By Nicole Schmidt
In March 2012, after falling off a podium during a rehearsal, British pop-singer Jessie J ended up with a cast and a stalker. The crazed fan, who reportedly texted Jessie saying, “I will do anything to be just like you,” broke her own leg in an attempt to more closely resemble the celebrity.
Similar tales of extreme fandom aren’t uncommon. Three years ago, a 22-year-old man was arrested for trespassing after swimming more than three kilometres to Taylor Swift’s beach-front home in Rhode Island. Another obsessive teen “penned” a letter to South-Korean K-pop singer Taecyeon using her menstrual blood. In it, she wrote, “I dedicate to Taecyeon my period blood letter … you cannot live without me.”
Every year, the Toronto International Film Festival (TIFF) trans-forms downtown Toronto—and the Ryerson Theatre—into a celebrity hunting ground. As actors make their way to red carpet movie premiers, hoards of screaming fans follow closely behind. Some wait outside for hours, fully equipped with food and medical supplies. Others come prepared to aggressively elbow anyone who gets in the way.
The photo editors at The Eyeopener have seen most of this shit first-hand. Last year, one of them got pushed off the ladder they were using to shoot photos by a dude who decided he needed a better view. Another editor observed a grown woman break down into tears as celebrities made their way into the theatre.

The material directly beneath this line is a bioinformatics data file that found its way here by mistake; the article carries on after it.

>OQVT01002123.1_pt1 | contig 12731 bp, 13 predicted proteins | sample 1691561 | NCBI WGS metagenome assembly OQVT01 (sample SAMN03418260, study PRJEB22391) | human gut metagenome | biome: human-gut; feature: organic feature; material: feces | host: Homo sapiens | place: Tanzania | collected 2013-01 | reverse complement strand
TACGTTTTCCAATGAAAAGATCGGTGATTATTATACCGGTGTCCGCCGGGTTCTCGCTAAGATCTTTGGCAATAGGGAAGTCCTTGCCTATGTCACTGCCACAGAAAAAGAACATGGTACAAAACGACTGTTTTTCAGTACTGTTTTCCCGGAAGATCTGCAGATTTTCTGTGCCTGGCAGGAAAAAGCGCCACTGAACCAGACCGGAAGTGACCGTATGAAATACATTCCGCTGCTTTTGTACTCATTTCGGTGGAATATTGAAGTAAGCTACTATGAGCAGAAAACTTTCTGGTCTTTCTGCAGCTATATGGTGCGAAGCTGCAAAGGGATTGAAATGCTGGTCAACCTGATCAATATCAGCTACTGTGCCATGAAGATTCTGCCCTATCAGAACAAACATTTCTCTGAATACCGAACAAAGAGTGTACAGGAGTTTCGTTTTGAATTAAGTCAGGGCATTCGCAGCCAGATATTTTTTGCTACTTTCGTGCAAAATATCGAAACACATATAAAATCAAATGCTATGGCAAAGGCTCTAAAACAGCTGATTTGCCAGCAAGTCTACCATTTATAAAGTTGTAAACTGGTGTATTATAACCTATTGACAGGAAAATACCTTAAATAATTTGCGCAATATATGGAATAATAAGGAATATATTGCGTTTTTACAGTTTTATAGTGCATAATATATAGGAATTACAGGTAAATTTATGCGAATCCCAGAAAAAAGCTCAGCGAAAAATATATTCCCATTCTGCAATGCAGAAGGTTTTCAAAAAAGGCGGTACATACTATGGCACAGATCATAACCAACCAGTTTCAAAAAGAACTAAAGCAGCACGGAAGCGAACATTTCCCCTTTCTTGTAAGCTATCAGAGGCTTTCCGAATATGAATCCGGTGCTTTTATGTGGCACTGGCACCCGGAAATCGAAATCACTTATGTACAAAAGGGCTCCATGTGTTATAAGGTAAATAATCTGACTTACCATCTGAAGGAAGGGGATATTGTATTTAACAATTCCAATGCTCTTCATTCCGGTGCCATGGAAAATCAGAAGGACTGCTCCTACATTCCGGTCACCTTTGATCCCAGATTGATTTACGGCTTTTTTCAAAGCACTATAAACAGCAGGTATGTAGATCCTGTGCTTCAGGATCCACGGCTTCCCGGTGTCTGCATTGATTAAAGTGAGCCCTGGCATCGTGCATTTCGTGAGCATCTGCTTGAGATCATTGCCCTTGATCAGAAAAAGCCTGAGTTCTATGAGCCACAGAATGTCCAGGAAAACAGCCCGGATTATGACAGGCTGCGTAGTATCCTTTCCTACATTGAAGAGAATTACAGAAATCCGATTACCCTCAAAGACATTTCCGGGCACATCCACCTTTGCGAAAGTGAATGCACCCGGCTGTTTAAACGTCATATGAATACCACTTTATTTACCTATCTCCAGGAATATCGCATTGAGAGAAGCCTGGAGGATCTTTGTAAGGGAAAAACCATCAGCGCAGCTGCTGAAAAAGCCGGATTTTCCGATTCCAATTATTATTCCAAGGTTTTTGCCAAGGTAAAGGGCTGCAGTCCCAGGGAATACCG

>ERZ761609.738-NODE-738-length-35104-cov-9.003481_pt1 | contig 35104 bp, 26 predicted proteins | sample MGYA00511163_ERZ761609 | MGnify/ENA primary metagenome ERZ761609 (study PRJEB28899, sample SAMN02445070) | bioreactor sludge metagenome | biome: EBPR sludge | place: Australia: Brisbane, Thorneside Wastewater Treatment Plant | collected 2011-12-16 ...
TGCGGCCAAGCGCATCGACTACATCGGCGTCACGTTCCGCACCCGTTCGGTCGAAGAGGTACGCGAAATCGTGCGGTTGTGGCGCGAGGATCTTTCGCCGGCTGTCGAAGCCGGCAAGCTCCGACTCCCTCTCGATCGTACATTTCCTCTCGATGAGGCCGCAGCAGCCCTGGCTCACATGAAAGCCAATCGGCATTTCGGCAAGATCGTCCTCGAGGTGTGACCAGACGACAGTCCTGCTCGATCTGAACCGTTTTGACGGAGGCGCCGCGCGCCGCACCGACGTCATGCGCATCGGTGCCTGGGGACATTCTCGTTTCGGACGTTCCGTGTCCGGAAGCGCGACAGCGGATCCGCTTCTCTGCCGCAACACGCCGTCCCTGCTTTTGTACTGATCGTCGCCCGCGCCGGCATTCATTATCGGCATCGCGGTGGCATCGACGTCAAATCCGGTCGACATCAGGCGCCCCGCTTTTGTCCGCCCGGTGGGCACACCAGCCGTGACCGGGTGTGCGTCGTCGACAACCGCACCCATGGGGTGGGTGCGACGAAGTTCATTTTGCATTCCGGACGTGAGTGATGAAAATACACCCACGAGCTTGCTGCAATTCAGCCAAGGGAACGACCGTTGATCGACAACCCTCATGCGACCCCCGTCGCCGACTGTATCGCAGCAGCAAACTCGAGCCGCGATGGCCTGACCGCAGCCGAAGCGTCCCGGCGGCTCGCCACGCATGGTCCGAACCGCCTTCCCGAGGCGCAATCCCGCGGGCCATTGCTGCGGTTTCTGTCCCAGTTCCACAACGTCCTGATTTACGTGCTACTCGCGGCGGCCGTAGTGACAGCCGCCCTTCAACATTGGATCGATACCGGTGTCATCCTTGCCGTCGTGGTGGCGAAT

This is my fourth year observing TIFF. I’ve learned that fans are creatures of dedication, but I’ve never been able to completely understand why we care so much about famous people.
Evolutionary biologists have said that it’s normal for people to look up to individuals who receive attention for succeeding in society, in part because we all want our own success and fortune. According to John Maltby from the University of Leicester, in prehistoric times, people respected good hunters and elders. Now that these qualities are no longer prevalent, the focus has shifted to celebrities.
A more extreme explanation, deemed “celebrity worship syndrome” by experts, occurs when a person becomes obsessive and addictive towards someone in the public eye. It’s been estimated that 1 per cent of the population exhibits obsessive tendencies, while 10 per cent display “intense interest in celebrities.”
Admittedly, when I was 12 I thought I was in love with the Sprouse twins from Family Channel’s “The Suite Life of Zack & Cody.” For the sake of preserving a bit of my dignity, let’s call it a brief phase—although, there was a point where I slept with their photo under my pillow.
There’s no denying that celebrities are often beautiful and talented. But when we get caught up in fandom, we fail to acknowledge the obvious role models in our day-to-day lives.
Ryerson is teeming with creativity. Professors and peers always seem to be working on projects—things that are important, and things that matter more than chart-topping hits or a perfectly toned body.
Sheila Kohler, lecturer at Princeton University, wrote it best: We copy the famous in an attempt to capture the glamour we admire. But we can read the great writers or study the great painters and musicians to learn their tricks of the trade, in an effort to emulate, and in some rare cases to surpass what came before us.